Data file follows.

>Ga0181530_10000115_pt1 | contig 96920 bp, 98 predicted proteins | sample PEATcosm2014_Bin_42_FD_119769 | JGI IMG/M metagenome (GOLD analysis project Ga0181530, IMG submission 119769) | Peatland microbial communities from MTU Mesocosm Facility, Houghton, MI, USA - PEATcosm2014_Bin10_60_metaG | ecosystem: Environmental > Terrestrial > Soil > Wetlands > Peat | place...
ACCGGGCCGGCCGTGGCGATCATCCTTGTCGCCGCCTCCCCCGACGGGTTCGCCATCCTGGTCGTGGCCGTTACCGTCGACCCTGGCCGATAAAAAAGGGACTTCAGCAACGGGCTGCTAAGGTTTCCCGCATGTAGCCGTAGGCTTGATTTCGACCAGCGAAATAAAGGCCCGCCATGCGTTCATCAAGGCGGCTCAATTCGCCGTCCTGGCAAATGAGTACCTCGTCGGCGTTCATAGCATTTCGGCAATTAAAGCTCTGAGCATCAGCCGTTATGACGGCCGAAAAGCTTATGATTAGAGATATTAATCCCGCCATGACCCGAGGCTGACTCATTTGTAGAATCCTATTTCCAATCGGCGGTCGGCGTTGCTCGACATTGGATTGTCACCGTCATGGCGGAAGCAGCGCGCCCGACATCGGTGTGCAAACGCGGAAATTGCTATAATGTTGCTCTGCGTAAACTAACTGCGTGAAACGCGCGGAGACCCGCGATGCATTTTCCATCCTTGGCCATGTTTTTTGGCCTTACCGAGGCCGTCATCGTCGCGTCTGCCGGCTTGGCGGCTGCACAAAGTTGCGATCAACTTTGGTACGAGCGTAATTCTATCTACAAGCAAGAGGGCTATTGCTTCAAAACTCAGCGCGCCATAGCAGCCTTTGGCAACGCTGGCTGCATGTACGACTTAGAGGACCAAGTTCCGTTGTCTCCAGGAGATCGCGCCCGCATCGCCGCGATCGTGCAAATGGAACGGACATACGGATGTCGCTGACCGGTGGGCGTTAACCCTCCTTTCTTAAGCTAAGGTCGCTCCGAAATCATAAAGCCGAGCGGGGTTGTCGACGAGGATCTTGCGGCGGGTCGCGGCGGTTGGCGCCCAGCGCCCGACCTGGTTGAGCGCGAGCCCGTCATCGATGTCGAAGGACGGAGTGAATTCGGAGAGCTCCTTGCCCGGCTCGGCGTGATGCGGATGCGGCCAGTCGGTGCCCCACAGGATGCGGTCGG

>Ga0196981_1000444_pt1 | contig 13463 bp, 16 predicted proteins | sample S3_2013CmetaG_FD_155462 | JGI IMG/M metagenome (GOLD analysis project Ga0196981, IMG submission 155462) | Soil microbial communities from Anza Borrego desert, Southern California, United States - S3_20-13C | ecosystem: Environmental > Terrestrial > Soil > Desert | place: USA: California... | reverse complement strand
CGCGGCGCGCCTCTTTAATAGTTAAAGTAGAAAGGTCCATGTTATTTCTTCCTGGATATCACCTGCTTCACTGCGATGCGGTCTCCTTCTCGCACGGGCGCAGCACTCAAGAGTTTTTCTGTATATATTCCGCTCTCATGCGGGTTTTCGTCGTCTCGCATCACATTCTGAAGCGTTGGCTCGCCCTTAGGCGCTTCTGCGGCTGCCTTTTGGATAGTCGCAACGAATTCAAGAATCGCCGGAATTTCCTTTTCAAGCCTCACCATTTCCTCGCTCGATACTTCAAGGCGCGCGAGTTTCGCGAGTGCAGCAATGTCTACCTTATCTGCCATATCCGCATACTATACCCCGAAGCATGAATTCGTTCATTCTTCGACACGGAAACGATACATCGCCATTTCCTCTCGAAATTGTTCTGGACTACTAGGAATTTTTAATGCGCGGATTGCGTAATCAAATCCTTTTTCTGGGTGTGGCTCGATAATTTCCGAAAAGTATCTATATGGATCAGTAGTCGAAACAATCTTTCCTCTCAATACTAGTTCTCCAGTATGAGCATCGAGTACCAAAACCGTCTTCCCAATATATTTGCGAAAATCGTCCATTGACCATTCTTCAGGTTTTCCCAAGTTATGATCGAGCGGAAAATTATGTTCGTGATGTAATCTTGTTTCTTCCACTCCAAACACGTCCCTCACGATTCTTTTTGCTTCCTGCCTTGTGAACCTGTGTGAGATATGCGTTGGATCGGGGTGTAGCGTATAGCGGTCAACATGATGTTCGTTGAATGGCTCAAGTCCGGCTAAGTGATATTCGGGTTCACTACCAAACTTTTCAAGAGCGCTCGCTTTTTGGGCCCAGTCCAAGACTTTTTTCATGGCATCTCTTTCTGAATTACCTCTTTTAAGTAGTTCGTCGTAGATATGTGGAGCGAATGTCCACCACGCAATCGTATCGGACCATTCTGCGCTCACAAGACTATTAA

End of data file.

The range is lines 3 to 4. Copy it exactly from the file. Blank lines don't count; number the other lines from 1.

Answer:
>Ga0196981_1000444_pt1 | contig 13463 bp, 16 predicted proteins | sample S3_2013CmetaG_FD_155462 | JGI IMG/M metagenome (GOLD analysis project Ga0196981, IMG submission 155462) | Soil microbial communities from Anza Borrego desert, Southern California, United States - S3_20-13C | ecosystem: Environmental > Terrestrial > Soil > Desert | place: USA: California... | reverse complement strand
CGCGGCGCGCCTCTTTAATAGTTAAAGTAGAAAGGTCCATGTTATTTCTTCCTGGATATCACCTGCTTCACTGCGATGCGGTCTCCTTCTCGCACGGGCGCAGCACTCAAGAGTTTTTCTGTATATATTCCGCTCTCATGCGGGTTTTCGTCGTCTCGCATCACATTCTGAAGCGTTGGCTCGCCCTTAGGCGCTTCTGCGGCTGCCTTTTGGATAGTCGCAACGAATTCAAGAATCGCCGGAATTTCCTTTTCAAGCCTCACCATTTCCTCGCTCGATACTTCAAGGCGCGCGAGTTTCGCGAGTGCAGCAATGTCTACCTTATCTGCCATATCCGCATACTATACCCCGAAGCATGAATTCGTTCATTCTTCGACACGGAAACGATACATCGCCATTTCCTCTCGAAATTGTTCTGGACTACTAGGAATTTTTAATGCGCGGATTGCGTAATCAAATCCTTTTTCTGGGTGTGGCTCGATAATTTCCGAAAAGTATCTATATGGATCAGTAGTCGAAACAATCTTTCCTCTCAATACTAGTTCTCCAGTATGAGCATCGAGTACCAAAACCGTCTTCCCAATATATTTGCGAAAATCGTCCATTGACCATTCTTCAGGTTTTCCCAAGTTATGATCGAGCGGAAAATTATGTTCGTGATGTAATCTTGTTTCTTCCACTCCAAACACGTCCCTCACGATTCTTTTTGCTTCCTGCCTTGTGAACCTGTGTGAGATATGCGTTGGATCGGGGTGTAGCGTATAGCGGTCAACATGATGTTCGTTGAATGGCTCAAGTCCGGCTAAGTGATATTCGGGTTCACTACCAAACTTTTCAAGAGCGCTCGCTTTTTGGGCCCAGTCCAAGACTTTTTTCATGGCATCTCTTTCTGAATTACCTCTTTTAAGTAGTTCGTCGTAGATATGTGGAGCGAATGTCCACCACGCAATCGTATCGGACCATTCTGCGCTCACAAGACTATTAA